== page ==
Jan 162023

The Italian Job may have an iconic chase sequence and a strong performance by the wonderful Michael Caine, but having now seen this twice, I didn’t think it was anything especially entertaining yet still watchable.



The Italian Job

Genre(s): Suspense/Thriller, Crime, Comedy
Kino Lorber | G – 99 min. – $39.95 | January 31, 2022

Date Published: 01/16/2023 | Author: The Movieman

Directed by: Peter Collinson
Writer(s): Troy Kennedy Martin (written by)
Cast: Michael Caine, Noël Coward, Benny Hill, Raf Vallone, Tony Beckley, Rossano Brazzi, Maggie Blye

Features: Audio Commentaries, Featurettes, Deleted Scene, Trailers
Slip Cover: Yes
Digital Copy: No
Formats Included: 4K Ultra HD, Blu-ray
Number of Discs: 2

Audio (4K/BD): English (DTS-HD MA 5.1), English (DTS-HD MA 2.0)
Video (4K): 2160p/Widescreen 2.35
Video (BD): 1080p/Widescreen 2.35
Dynamic Range: HDR10, Dolby Vision
Subtitles: English
Codecs: HEVC / H.265 (4K), MPEG-4 AVC (BD)
Region(s): A, B, C

Kino Lorber provided me with a free copy of the Blu-ray I reviewed in this Blog Post.
The opinions I share are my own.

Note: The screen captures were taken from the included Blu-ray disc.


Plot Synopsis: Forget about the straight and narrow. Clever con Charlie Croker (MICHAEL CAINE) intends to go straight to the bank. Fresh from the slammer, he begins work on a heist that will either set him up for life—or send him up forever. Croker and his unruly lot of thieves take on the mob, the police and the gridlocked traffic of Turin to rob a heavily armed shipment of gold bullion.

Quick Hit Review: The Italian Job is a comedy-heist film taken straight out of the late 1960s with the counter-cultural elements, this is one I’ve seen before probably a decade ago and wasn’t terribly enthralled then and honestly wasn’t very entertained this go around either. That said, the post-heist chase scene was pretty fun and for his part, Michael Caine was great as usual. However, otherwise I didn’t think it was great as at times it felt dated and some of the British humor went over my head. That said, I kind of appreciated the literal cliffhanger ending than I did in my first viewing…



This release comes with a matted slip cover and the inside cover is reversible with the film’s original poster artwork.

Audio Commentaries:

  • Screenwriter Troy Kennedy Martin and Matthew Field, Author of The Making of The Italian Job
  • Producer Michael Deeley and Matthew Field, Author of Michael Caine: You’re a Big Man

These tracks, both featuring somebody involved with the production along with authors serving as moderators to keep the conversation flowing, offer up insights into the movie and bits of  trivia. The commentaries are available on both the 4K Ultra HD and Blu-ray discs.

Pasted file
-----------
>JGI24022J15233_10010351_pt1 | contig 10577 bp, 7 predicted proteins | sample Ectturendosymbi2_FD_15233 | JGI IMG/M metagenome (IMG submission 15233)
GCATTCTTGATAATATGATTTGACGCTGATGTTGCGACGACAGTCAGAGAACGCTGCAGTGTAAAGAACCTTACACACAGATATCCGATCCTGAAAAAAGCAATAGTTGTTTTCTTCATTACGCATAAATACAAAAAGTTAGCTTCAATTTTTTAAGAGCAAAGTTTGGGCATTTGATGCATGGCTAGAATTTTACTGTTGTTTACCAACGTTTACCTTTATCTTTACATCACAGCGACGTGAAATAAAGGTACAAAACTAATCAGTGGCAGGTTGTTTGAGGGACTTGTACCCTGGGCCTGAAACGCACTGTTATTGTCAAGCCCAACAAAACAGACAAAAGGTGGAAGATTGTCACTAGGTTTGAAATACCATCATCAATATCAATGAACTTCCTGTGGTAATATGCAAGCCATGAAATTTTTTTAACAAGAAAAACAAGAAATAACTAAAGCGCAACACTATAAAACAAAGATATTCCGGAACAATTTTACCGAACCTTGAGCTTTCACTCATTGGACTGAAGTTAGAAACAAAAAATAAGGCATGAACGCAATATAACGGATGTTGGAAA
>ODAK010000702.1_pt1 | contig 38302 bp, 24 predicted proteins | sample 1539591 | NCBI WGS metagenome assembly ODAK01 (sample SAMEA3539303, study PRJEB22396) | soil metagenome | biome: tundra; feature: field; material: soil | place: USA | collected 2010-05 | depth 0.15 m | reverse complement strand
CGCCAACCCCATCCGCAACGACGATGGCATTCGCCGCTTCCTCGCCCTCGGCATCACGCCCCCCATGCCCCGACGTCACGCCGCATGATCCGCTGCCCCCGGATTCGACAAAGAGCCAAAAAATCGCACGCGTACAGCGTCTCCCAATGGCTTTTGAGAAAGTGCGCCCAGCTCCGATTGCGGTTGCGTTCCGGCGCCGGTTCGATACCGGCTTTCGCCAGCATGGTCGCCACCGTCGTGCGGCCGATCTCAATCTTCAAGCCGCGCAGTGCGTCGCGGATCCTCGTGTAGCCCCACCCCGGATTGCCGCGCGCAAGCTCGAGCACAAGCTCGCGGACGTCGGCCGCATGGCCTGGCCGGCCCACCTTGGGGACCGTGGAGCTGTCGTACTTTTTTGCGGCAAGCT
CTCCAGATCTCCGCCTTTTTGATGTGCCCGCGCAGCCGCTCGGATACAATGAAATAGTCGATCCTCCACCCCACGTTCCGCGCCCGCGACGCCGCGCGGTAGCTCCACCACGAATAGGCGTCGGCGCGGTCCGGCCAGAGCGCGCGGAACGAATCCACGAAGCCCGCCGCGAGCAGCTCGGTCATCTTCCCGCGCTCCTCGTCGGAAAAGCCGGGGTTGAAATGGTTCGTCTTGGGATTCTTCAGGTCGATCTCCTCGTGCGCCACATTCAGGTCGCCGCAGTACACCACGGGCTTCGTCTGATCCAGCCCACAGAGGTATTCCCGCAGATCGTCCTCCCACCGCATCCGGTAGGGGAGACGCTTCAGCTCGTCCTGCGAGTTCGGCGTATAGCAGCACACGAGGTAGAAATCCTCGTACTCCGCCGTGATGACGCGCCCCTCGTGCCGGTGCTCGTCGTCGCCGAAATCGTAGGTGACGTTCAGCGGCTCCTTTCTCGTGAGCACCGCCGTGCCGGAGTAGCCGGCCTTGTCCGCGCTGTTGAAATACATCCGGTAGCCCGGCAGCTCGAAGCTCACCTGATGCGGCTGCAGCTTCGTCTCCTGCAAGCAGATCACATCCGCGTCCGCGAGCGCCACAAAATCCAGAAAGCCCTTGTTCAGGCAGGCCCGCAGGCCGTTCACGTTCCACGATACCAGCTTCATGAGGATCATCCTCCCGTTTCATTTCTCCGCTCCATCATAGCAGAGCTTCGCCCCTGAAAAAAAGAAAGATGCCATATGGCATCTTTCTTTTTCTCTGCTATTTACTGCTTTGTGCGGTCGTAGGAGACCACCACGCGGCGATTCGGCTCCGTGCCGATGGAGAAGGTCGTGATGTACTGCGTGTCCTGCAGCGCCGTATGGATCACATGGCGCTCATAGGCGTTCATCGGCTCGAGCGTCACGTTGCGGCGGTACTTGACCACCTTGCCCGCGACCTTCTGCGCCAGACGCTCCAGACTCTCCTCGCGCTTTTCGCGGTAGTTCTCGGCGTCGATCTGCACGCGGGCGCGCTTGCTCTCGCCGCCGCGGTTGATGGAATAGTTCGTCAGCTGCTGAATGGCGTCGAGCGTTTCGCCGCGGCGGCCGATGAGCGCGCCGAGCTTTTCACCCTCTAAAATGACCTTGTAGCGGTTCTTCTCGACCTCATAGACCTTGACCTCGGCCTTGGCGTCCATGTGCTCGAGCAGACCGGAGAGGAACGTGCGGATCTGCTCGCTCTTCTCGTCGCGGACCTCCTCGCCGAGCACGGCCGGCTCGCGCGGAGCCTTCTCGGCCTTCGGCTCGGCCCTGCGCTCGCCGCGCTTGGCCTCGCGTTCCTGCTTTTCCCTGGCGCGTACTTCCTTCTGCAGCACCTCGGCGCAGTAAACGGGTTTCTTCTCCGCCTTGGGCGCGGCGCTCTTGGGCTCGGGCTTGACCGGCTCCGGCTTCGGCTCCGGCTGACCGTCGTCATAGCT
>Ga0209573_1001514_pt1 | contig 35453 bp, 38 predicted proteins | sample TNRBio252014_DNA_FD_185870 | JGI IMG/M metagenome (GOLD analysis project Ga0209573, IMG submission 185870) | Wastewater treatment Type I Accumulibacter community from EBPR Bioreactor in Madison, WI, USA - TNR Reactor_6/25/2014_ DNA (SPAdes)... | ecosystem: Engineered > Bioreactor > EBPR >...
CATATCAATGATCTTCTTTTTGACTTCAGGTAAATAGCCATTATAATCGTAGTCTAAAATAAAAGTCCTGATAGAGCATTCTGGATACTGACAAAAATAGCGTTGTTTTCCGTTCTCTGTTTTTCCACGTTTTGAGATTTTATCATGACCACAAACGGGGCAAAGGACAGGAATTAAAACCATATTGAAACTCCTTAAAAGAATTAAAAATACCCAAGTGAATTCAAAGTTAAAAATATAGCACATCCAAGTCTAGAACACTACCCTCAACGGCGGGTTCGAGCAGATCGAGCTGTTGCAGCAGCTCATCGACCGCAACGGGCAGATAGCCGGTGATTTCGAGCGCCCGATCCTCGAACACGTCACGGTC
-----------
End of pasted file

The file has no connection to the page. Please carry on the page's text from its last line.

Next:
• The Self Preservation Society (1:26:36) — This 2002 documentary features interviews with the cast and crew, including Michael Caine, looking back on the movie.
  • The Great Idea (23:25) — The 2002 featurette looks at the idea behind the movie.
  • Getta Bloomin’ Move On (24:22) breaks down the elaborate chase sequence.
  • Mini Adventures (17:27) is a 2009 featurette looking at the Mini Coopers.

Deleted Scene (2:08) includes an optional commentary by Matthew Field.

And last are the Theatrical and Re-Release Trailers.


4K VIDEO – 5/5, BLU-RAY VIDEO – 4¾/5

Kino Lorber releases The Italian Job onto 4K Ultra HD and Blu-ray that’s presented in the film’s original 2.35 widescreen aspect ratio and given a new 2160p and 1080p high-definition transfers, respectively. This transfer was taken from a 4K scan of the 35mm original camera negative and supplied by Paramount Pictures. The picture here, on both formats, looks great with sharp detail and vivid colors along with stark black levels. There were no apparent signs of artifacting, aliasing or other flaws making this a clean transfer.

AUDIO – 4½/5

The disc comes with the choice of a 5.1 and 2.0 DTS-HD Master Audio track with the former the default option, and it is the track I watched the movie with. In any case, it’s a solid lossless track offering up strong dialogue levels and some good depth during the heist and chase sequences, alongside the quintessential 1960s soundtrack and score composed by the legendary Quincy Jones.


The Italian Job may have an iconic chase sequence and a strong performance by the wonderful Michael Caine, but having now seen this twice, I didn’t think it was anything especially entertaining yet still watchable.




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